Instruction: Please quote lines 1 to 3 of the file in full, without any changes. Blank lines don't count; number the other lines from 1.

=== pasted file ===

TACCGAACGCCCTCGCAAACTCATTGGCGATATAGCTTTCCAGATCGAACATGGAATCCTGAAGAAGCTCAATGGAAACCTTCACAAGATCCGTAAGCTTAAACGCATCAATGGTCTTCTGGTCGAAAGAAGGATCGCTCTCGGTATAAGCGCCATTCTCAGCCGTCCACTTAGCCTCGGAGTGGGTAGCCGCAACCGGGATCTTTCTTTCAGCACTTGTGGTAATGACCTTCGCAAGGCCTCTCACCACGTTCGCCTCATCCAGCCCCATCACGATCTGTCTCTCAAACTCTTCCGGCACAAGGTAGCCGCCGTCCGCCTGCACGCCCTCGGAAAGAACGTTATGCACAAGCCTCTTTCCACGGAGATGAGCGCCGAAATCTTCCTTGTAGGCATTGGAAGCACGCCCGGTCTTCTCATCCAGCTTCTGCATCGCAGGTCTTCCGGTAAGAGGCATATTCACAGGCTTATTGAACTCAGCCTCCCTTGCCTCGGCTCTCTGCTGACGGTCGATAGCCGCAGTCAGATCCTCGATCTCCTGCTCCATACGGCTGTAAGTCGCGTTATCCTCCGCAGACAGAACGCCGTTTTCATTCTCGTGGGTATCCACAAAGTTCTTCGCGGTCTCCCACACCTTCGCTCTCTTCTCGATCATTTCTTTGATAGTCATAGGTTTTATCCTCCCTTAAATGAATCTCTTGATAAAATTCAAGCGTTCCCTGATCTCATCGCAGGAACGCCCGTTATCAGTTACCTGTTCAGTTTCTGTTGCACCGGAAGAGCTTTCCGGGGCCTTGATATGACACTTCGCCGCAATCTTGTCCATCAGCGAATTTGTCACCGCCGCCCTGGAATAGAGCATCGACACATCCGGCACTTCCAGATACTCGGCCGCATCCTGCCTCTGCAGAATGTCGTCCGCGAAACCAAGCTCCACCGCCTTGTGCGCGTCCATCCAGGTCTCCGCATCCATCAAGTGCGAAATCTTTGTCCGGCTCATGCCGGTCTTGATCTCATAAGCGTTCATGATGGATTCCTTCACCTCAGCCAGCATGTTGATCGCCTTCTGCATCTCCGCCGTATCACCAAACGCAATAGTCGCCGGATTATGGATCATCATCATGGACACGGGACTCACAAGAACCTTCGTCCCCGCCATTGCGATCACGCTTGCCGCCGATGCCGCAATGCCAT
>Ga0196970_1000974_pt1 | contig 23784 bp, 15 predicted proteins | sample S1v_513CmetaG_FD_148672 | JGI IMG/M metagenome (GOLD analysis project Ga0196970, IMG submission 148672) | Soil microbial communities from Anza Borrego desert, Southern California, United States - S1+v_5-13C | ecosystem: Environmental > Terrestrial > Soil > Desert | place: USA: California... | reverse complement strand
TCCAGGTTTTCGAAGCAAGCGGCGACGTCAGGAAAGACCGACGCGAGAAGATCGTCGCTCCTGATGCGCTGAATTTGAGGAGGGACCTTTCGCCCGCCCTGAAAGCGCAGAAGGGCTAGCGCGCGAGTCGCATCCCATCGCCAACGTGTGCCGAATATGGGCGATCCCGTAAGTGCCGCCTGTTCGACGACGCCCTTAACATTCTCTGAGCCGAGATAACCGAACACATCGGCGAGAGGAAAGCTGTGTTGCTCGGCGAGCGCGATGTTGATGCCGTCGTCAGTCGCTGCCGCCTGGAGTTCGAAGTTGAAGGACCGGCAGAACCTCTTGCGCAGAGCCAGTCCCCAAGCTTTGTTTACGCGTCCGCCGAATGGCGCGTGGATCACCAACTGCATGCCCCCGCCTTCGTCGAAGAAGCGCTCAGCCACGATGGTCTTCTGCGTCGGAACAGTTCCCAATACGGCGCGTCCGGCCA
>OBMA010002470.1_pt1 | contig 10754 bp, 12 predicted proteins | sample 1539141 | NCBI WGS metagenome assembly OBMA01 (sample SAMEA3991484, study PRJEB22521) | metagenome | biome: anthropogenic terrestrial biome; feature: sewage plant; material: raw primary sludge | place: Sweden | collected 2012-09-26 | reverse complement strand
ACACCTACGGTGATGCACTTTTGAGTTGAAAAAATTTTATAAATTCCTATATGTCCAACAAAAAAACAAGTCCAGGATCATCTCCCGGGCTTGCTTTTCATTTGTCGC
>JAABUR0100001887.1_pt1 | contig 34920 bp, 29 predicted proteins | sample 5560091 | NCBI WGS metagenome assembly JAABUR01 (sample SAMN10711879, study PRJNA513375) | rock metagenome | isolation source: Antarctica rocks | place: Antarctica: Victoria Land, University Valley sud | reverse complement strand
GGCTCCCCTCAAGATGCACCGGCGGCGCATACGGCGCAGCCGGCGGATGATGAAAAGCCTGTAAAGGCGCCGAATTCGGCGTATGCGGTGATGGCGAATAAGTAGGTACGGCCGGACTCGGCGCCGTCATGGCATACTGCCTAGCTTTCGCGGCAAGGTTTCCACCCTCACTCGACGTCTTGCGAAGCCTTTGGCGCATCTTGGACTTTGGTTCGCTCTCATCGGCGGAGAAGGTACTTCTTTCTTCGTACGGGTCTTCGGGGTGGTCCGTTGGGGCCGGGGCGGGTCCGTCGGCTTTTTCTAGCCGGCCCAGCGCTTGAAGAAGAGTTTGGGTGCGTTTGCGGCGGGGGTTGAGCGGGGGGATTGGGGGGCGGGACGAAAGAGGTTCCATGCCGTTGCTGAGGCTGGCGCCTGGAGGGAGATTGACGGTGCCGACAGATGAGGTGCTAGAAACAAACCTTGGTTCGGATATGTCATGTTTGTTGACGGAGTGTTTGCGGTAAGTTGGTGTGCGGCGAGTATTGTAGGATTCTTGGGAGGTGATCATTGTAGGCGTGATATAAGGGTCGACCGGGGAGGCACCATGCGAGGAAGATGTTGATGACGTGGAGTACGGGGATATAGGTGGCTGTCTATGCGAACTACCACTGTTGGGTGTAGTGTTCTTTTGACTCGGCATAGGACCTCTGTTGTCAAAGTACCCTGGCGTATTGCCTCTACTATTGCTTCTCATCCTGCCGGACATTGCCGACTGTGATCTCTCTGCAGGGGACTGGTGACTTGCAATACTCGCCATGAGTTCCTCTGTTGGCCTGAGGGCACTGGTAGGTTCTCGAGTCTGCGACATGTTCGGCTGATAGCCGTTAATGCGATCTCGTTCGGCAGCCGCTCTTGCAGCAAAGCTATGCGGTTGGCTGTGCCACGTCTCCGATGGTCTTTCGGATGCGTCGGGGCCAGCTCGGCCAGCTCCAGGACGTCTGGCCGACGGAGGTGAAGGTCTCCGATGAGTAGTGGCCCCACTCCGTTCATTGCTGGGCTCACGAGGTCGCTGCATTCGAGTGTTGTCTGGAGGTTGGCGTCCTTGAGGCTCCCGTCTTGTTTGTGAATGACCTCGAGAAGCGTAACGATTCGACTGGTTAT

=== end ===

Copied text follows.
TACCGAACGCCCTCGCAAACTCATTGGCGATATAGCTTTCCAGATCGAACATGGAATCCTGAAGAAGCTCAATGGAAACCTTCACAAGATCCGTAAGCTTAAACGCATCAATGGTCTTCTGGTCGAAAGAAGGATCGCTCTCGGTATAAGCGCCATTCTCAGCCGTCCACTTAGCCTCGGAGTGGGTAGCCGCAACCGGGATCTTTCTTTCAGCACTTGTGGTAATGACCTTCGCAAGGCCTCTCACCACGTTCGCCTCATCCAGCCCCATCACGATCTGTCTCTCAAACTCTTCCGGCACAAGGTAGCCGCCGTCCGCCTGCACGCCCTCGGAAAGAACGTTATGCACAAGCCTCTTTCCACGGAGATGAGCGCCGAAATCTTCCTTGTAGGCATTGGAAGCACGCCCGGTCTTCTCATCCAGCTTCTGCATCGCAGGTCTTCCGGTAAGAGGCATATTCACAGGCTTATTGAACTCAGCCTCCCTTGCCTCGGCTCTCTGCTGACGGTCGATAGCCGCAGTCAGATCCTCGATCTCCTGCTCCATACGGCTGTAAGTCGCGTTATCCTCCGCAGACAGAACGCCGTTTTCATTCTCGTGGGTATCCACAAAGTTCTTCGCGGTCTCCCACACCTTCGCTCTCTTCTCGATCATTTCTTTGATAGTCATAGGTTTTATCCTCCCTTAAATGAATCTCTTGATAAAATTCAAGCGTTCCCTGATCTCATCGCAGGAACGCCCGTTATCAGTTACCTGTTCAGTTTCTGTTGCACCGGAAGAGCTTTCCGGGGCCTTGATATGACACTTCGCCGCAATCTTGTCCATCAGCGAATTTGTCACCGCCGCCCTGGAATAGAGCATCGACACATCCGGCACTTCCAGATACTCGGCCGCATCCTGCCTCTGCAGAATGTCGTCCGCGAAACCAAGCTCCACCGCCTTGTGCGCGTCCATCCAGGTCTCCGCATCCATCAAGTGCGAAATCTTTGTCCGGCTCATGCCGGTCTTGATCTCATAAGCGTTCATGATGGATTCCTTCACCTCAGCCAGCATGTTGATCGCCTTCTGCATCTCCGCCGTATCACCAAACGCAATAGTCGCCGGATTATGGATCATCATCATGGACACGGGACTCACAAGAACCTTCGTCCCCGCCATTGCGATCACGCTTGCCGCCGATGCCGCAATGCCAT
>Ga0196970_1000974_pt1 | contig 23784 bp, 15 predicted proteins | sample S1v_513CmetaG_FD_148672 | JGI IMG/M metagenome (GOLD analysis project Ga0196970, IMG submission 148672) | Soil microbial communities from Anza Borrego desert, Southern California, United States - S1+v_5-13C | ecosystem: Environmental > Terrestrial > Soil > Desert | place: USA: California... | reverse complement strand
TCCAGGTTTTCGAAGCAAGCGGCGACGTCAGGAAAGACCGACGCGAGAAGATCGTCGCTCCTGATGCGCTGAATTTGAGGAGGGACCTTTCGCCCGCCCTGAAAGCGCAGAAGGGCTAGCGCGCGAGTCGCATCCCATCGCCAACGTGTGCCGAATATGGGCGATCCCGTAAGTGCCGCCTGTTCGACGACGCCCTTAACATTCTCTGAGCCGAGATAACCGAACACATCGGCGAGAGGAAAGCTGTGTTGCTCGGCGAGCGCGATGTTGATGCCGTCGTCAGTCGCTGCCGCCTGGAGTTCGAAGTTGAAGGACCGGCAGAACCTCTTGCGCAGAGCCAGTCCCCAAGCTTTGTTTACGCGTCCGCCGAATGGCGCGTGGATCACCAACTGCATGCCCCCGCCTTCGTCGAAGAAGCGCTCAGCCACGATGGTCTTCTGCGTCGGAACAGTTCCCAATACGGCGCGTCCGGCCA